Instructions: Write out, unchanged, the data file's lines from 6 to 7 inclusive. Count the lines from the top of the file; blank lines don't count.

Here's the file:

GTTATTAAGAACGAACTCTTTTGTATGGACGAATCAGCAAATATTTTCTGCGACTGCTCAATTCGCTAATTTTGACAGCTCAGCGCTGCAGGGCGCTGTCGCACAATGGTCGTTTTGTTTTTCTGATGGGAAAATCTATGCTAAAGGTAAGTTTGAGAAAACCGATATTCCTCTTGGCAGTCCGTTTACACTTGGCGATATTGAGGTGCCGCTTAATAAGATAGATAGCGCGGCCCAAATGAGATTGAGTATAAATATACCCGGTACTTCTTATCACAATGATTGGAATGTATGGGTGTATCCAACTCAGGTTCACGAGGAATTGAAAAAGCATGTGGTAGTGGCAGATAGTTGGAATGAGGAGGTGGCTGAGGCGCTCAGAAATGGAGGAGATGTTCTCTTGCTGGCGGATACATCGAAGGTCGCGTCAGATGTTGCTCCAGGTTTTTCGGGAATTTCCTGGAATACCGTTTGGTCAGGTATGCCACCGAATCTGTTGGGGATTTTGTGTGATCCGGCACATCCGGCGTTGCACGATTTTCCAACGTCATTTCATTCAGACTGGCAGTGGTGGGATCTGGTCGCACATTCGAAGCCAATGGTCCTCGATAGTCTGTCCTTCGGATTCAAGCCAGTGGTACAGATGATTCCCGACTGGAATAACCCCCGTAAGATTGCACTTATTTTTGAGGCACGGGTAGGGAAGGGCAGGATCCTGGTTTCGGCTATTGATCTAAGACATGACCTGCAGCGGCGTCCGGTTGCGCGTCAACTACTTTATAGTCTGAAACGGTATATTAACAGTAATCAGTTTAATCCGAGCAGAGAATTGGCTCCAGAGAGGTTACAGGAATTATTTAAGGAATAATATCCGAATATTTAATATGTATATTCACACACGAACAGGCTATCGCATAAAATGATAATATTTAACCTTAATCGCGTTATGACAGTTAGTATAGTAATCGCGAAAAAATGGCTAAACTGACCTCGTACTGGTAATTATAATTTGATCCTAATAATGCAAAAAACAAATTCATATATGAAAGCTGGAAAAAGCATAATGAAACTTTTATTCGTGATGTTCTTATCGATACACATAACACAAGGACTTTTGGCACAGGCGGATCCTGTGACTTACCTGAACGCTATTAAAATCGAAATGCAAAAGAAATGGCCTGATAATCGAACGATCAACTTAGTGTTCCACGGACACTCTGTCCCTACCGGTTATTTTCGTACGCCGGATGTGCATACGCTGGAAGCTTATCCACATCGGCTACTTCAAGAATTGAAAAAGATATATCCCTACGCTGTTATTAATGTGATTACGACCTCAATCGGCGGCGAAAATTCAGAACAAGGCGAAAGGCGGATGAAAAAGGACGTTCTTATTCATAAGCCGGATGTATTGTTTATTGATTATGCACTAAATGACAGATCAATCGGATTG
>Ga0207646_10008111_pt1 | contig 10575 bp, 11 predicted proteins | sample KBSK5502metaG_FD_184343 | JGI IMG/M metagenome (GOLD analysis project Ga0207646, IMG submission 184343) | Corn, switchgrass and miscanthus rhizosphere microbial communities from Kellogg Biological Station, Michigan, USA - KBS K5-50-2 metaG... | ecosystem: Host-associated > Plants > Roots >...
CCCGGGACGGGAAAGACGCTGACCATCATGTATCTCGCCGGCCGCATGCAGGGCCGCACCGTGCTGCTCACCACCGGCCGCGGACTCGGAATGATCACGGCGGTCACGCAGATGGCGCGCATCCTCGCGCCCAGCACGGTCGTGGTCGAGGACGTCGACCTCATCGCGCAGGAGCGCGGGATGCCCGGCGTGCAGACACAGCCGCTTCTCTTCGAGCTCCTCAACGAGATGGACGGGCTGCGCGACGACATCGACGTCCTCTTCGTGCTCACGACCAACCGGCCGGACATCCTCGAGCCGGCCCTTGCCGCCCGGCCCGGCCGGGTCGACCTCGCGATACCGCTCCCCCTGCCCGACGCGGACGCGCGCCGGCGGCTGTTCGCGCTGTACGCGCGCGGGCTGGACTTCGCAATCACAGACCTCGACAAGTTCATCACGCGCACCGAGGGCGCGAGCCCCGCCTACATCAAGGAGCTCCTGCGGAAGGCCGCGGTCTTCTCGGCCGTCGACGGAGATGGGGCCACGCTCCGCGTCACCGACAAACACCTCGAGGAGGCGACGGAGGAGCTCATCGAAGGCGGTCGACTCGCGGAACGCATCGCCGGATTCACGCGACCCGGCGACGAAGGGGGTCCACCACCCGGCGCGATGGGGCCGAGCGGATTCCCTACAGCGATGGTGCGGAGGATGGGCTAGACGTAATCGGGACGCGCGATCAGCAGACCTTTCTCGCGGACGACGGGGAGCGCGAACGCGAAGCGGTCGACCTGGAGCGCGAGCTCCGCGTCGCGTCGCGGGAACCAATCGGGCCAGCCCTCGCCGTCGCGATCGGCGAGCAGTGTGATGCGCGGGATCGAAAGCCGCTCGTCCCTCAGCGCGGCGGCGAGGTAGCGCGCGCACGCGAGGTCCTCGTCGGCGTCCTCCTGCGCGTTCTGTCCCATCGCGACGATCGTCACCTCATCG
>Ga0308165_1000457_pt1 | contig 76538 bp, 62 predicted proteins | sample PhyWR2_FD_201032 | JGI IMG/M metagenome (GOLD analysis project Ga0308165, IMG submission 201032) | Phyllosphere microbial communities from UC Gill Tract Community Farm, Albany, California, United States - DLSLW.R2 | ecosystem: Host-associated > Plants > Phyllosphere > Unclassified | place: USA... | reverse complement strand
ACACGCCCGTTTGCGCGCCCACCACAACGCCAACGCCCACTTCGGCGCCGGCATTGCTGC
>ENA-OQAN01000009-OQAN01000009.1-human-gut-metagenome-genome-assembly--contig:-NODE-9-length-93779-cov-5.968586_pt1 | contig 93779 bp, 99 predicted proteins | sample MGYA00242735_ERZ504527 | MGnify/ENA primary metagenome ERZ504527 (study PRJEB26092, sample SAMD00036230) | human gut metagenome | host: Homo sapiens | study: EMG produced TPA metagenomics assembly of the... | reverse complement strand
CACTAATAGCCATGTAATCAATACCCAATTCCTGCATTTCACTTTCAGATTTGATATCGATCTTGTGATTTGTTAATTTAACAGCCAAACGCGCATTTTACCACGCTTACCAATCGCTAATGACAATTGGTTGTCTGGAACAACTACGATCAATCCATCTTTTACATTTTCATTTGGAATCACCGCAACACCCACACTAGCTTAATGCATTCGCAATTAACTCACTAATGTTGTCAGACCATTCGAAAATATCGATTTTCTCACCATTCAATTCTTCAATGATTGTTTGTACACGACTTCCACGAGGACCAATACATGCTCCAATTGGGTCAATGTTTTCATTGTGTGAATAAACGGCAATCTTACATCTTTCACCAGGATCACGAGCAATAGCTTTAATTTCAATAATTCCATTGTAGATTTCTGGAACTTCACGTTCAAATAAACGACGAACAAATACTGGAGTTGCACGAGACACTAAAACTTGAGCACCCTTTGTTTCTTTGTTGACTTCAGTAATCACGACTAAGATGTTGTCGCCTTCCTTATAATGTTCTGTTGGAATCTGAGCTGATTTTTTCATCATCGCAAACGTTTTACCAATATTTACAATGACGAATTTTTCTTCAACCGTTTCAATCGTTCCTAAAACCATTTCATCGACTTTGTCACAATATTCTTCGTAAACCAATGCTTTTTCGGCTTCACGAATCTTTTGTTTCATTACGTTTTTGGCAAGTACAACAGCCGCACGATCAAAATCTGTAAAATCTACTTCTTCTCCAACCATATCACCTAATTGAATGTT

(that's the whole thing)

>ENA-OQAN01000009-OQAN01000009.1-human-gut-metagenome-genome-assembly--contig:-NODE-9-length-93779-cov-5.968586_pt1 | contig 93779 bp, 99 predicted proteins | sample MGYA00242735_ERZ504527 | MGnify/ENA primary metagenome ERZ504527 (study PRJEB26092, sample SAMD00036230) | human gut metagenome | host: Homo sapiens | study: EMG produced TPA metagenomics assembly of the... | reverse complement strand
CACTAATAGCCATGTAATCAATACCCAATTCCTGCATTTCACTTTCAGATTTGATATCGATCTTGTGATTTGTTAATTTAACAGCCAAACGCGCATTTTACCACGCTTACCAATCGCTAATGACAATTGGTTGTCTGGAACAACTACGATCAATCCATCTTTTACATTTTCATTTGGAATCACCGCAACACCCACACTAGCTTAATGCATTCGCAATTAACTCACTAATGTTGTCAGACCATTCGAAAATATCGATTTTCTCACCATTCAATTCTTCAATGATTGTTTGTACACGACTTCCACGAGGACCAATACATGCTCCAATTGGGTCAATGTTTTCATTGTGTGAATAAACGGCAATCTTACATCTTTCACCAGGATCACGAGCAATAGCTTTAATTTCAATAATTCCATTGTAGATTTCTGGAACTTCACGTTCAAATAAACGACGAACAAATACTGGAGTTGCACGAGACACTAAAACTTGAGCACCCTTTGTTTCTTTGTTGACTTCAGTAATCACGACTAAGATGTTGTCGCCTTCCTTATAATGTTCTGTTGGAATCTGAGCTGATTTTTTCATCATCGCAAACGTTTTACCAATATTTACAATGACGAATTTTTCTTCAACCGTTTCAATCGTTCCTAAAACCATTTCATCGACTTTGTCACAATATTCTTCGTAAACCAATGCTTTTTCGGCTTCACGAATCTTTTGTTTCATTACGTTTTTGGCAAGTACAACAGCCGCACGATCAAAATCTGTAAAATCTACTTCTTCTCCAACCATATCACCTAATTGAATGTT